@KeesC.Bakker well there's the language spec but that's not easy reading. I would imagine that any good JavaScript reference would have to touch on this behavior, as it's pretty fundamental to the language. Something as common as checking the length of a string will cause implicit object wrapping. – Pointy Sep 17 '15 at 13:22
  • 2
    @KeesC.Bakker: This may interest you: github.com/getify/You-Dont-Know-JS/blob/master/… . In the spec, the boxing is defined here: ecma-international.org/ecma-262/6.0/index.html#sec-getvalue (but that's not really valuable without context, i.e. knowing how/where GetValue is called). – Felix Kling Sep 17 '15 at 13:40
  • 3
    Warning: new Boolean(false) is a truthy value. – Keen Sep 17 '15 at 14:50
  • @Keen yes exactly, and typeof new String("hello") is "object" – Pointy Sep 17 '15 at 14:51
10
x.field = true; 
x.field.netType = "System.Boolean"; 

is actually working.
x.field which is a primitive boolean value is getting converted to object internally but we dont have a reference of it so immediately it becomes garbage. If we store the refrence of x.field so that it doesnt be garbage we can get the value. like this....

x.field = true;  
var y = x.field.netType = "System.Boolean"; 
alert(y); 

If you write you code like this

var x = {};

x.field = {};
x.field.netType = "System.Boolean";

alert(x.field.netType);

Then it will work.

In your code this line x.field.netType = "System.Boolean"; will throw error in `strict mode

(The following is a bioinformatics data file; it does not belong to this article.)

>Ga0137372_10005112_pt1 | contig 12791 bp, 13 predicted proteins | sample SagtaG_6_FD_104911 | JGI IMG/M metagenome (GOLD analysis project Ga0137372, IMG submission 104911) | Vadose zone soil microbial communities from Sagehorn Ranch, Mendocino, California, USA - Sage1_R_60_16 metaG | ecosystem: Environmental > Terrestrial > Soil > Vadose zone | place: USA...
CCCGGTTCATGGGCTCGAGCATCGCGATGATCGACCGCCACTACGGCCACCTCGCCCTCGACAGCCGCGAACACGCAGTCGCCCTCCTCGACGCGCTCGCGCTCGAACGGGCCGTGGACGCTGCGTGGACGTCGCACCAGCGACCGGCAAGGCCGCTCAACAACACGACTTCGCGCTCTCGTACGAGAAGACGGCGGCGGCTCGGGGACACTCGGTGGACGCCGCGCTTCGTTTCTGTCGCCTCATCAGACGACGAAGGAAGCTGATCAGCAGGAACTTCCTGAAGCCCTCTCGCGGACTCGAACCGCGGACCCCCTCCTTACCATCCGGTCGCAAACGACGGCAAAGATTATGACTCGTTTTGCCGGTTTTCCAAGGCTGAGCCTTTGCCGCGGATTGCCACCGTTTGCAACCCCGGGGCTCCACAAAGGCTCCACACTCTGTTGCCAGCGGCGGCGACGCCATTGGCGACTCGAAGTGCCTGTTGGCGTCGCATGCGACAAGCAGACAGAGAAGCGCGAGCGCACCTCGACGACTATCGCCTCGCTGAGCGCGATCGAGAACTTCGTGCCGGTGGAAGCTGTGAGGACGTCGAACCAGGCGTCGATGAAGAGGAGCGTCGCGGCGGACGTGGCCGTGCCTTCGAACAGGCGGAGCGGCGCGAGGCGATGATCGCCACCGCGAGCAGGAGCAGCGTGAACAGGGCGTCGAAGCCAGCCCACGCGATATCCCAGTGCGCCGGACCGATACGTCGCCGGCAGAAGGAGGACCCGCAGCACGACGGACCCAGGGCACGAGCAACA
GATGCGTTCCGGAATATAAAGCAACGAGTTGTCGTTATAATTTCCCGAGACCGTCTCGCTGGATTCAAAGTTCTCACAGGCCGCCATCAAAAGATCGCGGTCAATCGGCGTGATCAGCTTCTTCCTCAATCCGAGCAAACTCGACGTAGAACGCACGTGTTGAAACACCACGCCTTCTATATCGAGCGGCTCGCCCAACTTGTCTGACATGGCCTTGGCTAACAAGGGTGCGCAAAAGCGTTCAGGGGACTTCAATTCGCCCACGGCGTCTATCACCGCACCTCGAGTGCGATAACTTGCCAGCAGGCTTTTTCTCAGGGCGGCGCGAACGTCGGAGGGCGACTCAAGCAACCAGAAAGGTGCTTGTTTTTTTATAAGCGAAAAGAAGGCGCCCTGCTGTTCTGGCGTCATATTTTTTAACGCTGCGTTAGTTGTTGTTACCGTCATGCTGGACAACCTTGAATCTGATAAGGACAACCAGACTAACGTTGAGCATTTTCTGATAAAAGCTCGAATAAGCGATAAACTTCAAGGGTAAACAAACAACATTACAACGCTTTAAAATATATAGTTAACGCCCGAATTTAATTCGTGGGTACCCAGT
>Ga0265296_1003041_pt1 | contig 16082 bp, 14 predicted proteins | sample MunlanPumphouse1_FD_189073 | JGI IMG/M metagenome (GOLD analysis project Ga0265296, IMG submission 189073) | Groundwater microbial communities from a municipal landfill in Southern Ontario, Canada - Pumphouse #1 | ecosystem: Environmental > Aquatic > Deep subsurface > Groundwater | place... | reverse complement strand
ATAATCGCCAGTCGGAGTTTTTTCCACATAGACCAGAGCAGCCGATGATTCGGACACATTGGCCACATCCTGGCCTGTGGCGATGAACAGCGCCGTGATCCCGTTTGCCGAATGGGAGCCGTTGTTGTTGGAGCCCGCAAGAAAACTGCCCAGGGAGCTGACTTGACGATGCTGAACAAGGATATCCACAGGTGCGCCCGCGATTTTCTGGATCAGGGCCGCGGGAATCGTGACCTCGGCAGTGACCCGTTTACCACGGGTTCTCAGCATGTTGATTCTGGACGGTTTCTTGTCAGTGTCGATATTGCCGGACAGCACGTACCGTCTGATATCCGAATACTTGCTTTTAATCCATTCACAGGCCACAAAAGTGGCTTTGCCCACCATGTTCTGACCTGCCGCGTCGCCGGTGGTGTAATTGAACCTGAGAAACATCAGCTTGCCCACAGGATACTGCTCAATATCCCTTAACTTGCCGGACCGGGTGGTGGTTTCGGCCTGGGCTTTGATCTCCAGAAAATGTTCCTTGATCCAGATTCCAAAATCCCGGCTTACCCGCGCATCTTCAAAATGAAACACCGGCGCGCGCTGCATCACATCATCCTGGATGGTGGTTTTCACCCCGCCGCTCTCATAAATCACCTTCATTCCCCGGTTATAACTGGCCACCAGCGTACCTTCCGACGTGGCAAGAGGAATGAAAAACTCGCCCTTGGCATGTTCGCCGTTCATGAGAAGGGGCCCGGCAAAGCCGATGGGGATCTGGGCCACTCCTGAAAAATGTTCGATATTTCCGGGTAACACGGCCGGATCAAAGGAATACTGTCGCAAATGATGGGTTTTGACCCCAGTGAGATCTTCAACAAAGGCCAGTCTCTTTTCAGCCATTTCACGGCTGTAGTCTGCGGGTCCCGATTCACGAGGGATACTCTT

`//Cannot assign to read only property 'netType' of true`

Why this line x.field.netType gives undefined

Objects of this type are merely wrappers, their value is the primitive they wrap and they will generally coerce down to this value as required.

JavaScript will readily coerce between primitives and objects.

var a = 'Intekhab';
 a.length;//In this case the string value is coerced to a string object in order to access the property length.

var Twelve = new Number(12); 
var fifteen = Twelve + 3; // In this case Object Twelve is coerced to a primitive value.
fifteen; //15

If JavaScript detects an attempt to assign a property to a primitive it will indeed coerce the primitive to an object. This new object has no references and will immediately become fodder for garbage collection.

var primitive = "september";
primitive.vowels = 3;
//new object created to set property 
(new String("september")).vowels = 3;



primitive.vowels;
//another new object created to retrieve property 
(new String("september")).vowels; //undefined
  • 2